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A Year of Mindfulness: Use Your Non-Dominant Hand

Around Christmas I started reading the book How to Train a Wild Elephant  by Jan Chozen Bays, M.D. This book had crossed my path a few times over the past few months, showing up in email newsletters and catalogs. When I saw it on the shelf at Willow Books, a locally-owned bookstore, I felt like the Universe was telling me to finally buy the book.

The premise of the book is to use mindfulness as a way to reduce stress, improve health, and improve quality of life. Jan Chozen Bays, a physician and Zen teacher, developed a series of practices to help us cultivate mindfulness in our daily lives. These simple practices, one for each week of the year, are presented in this book.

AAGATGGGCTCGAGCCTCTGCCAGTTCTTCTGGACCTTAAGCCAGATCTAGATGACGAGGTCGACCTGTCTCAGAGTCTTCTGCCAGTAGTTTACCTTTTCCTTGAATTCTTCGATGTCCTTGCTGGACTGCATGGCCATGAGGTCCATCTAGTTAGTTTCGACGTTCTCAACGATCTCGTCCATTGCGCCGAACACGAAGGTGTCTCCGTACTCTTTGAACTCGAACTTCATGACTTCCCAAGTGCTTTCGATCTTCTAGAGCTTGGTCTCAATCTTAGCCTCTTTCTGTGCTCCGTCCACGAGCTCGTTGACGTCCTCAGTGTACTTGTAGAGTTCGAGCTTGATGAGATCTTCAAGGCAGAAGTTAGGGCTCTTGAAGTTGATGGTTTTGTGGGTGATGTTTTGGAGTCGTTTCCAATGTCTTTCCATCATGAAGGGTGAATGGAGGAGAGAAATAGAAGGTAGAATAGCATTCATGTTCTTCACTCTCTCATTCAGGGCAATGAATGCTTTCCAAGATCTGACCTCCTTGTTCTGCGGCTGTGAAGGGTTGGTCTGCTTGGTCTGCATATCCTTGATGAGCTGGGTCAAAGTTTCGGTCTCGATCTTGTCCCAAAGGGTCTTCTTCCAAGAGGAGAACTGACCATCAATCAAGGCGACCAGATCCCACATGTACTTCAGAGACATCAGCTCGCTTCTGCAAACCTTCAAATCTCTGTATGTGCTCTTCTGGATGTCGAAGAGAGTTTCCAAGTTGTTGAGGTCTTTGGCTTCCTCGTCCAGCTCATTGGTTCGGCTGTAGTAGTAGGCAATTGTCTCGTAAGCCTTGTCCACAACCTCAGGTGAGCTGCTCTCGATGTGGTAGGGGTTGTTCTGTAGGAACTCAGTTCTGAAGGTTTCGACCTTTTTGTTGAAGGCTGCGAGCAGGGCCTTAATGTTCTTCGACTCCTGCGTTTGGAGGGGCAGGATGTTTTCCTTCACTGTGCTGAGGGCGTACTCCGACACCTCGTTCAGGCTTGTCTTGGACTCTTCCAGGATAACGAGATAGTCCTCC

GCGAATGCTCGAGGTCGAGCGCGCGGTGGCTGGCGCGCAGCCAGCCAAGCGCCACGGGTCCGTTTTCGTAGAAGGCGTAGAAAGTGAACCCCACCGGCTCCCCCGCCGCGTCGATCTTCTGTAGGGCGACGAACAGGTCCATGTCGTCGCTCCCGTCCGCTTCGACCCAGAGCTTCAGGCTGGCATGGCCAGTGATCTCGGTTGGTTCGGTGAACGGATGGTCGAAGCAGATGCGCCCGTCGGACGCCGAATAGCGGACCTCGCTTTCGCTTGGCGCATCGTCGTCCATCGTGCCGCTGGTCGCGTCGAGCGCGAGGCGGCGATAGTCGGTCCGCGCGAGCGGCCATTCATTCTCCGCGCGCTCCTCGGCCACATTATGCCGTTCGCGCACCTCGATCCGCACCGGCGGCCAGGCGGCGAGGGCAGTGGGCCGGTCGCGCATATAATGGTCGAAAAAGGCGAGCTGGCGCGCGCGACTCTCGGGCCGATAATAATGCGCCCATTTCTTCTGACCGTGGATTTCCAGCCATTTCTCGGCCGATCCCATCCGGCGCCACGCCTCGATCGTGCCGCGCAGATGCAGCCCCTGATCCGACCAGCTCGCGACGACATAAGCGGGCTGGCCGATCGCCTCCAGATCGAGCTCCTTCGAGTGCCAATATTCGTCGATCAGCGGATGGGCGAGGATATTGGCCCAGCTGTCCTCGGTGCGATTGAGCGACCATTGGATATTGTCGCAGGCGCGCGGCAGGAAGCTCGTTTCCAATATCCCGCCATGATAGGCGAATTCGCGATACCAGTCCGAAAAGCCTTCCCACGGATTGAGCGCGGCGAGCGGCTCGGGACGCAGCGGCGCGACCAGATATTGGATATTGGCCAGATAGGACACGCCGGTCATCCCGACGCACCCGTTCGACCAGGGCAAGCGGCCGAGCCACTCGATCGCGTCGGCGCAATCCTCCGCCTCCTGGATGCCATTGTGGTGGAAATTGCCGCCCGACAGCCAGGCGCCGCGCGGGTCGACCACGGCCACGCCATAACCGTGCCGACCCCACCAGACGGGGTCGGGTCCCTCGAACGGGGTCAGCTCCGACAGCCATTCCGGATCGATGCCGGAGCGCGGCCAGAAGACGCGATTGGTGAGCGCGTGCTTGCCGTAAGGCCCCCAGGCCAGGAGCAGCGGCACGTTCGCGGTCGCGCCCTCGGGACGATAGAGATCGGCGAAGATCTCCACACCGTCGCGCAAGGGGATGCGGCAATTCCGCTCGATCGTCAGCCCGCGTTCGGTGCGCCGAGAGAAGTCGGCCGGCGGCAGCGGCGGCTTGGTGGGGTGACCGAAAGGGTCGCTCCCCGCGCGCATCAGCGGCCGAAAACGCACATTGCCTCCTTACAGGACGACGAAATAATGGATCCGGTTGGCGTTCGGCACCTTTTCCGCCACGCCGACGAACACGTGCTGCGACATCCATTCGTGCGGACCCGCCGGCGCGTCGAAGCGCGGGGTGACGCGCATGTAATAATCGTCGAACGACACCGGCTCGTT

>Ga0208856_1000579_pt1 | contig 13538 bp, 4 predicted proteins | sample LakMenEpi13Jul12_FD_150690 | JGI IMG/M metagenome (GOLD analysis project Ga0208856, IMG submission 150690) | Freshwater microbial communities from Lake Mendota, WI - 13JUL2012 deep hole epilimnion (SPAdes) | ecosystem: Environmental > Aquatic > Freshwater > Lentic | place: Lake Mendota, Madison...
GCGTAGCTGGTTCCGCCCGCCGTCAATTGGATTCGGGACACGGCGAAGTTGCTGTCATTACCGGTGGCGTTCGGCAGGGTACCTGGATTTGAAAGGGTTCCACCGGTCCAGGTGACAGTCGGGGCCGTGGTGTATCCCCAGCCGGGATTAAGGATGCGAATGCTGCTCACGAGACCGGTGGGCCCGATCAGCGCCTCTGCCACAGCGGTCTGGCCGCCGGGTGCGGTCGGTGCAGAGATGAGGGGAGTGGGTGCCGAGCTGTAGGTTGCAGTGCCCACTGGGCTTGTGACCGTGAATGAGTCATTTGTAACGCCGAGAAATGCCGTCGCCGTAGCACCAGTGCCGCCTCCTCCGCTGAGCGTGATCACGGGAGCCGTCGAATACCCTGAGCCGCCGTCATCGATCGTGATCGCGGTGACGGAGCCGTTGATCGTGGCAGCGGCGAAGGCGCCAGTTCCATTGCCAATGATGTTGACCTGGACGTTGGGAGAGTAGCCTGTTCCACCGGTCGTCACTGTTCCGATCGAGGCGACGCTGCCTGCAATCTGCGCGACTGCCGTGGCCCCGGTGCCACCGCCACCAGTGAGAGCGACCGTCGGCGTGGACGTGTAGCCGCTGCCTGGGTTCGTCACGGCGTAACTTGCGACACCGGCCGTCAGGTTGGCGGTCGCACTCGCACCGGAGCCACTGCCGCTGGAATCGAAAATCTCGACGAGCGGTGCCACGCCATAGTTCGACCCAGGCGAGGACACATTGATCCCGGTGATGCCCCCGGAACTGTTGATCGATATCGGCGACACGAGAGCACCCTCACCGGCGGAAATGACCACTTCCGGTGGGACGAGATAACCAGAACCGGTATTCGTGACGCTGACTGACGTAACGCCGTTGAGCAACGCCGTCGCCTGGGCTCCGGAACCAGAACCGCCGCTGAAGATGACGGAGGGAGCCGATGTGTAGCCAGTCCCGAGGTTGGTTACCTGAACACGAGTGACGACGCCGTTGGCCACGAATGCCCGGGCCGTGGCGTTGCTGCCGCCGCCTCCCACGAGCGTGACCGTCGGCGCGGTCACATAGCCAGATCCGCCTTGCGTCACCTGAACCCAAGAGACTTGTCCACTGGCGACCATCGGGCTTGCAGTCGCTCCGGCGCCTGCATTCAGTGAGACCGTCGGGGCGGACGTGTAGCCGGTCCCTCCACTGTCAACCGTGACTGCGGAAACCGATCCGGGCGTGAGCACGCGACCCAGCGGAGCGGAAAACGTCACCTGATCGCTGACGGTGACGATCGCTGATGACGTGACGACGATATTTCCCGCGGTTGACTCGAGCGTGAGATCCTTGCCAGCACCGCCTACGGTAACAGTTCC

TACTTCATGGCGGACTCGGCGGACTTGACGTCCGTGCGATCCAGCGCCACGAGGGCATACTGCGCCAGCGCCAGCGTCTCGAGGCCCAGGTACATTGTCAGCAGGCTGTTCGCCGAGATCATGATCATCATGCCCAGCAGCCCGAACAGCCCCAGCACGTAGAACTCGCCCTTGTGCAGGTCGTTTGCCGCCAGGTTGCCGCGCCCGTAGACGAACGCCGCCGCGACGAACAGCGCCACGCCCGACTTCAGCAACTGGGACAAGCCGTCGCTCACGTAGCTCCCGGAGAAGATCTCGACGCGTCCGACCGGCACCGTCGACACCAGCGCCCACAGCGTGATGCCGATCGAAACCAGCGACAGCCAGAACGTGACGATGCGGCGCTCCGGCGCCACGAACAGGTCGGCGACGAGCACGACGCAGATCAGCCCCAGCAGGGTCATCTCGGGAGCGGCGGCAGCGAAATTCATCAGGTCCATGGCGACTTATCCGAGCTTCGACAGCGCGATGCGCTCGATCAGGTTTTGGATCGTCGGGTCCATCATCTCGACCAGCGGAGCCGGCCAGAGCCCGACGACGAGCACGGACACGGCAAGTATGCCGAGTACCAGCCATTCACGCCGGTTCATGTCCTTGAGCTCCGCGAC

Chozen Bays defines mindfulness as deliberately paying FULL attention (my emphasis) to what is happening around you and within you-in your body, heart, and mind. Mindfulness is awareness without criticism or judgment. She then explains the importance of mindfulness, the benefits of mindfulness and some misunderstandings about mindfulness.

The Benefits of Mindfulness

1. Mindfulness conserves energy by reminding us “not to fritter our mental energy away in trips to the past and future, but to keep returning to this very place, to rest in what is happening in this very time.”

2. Mindfulness trains and strengthens the mind because it helps us “become aware of the mind’s habitual and conditioned patterns of escape and allows us to try an alternative way of being in the world.”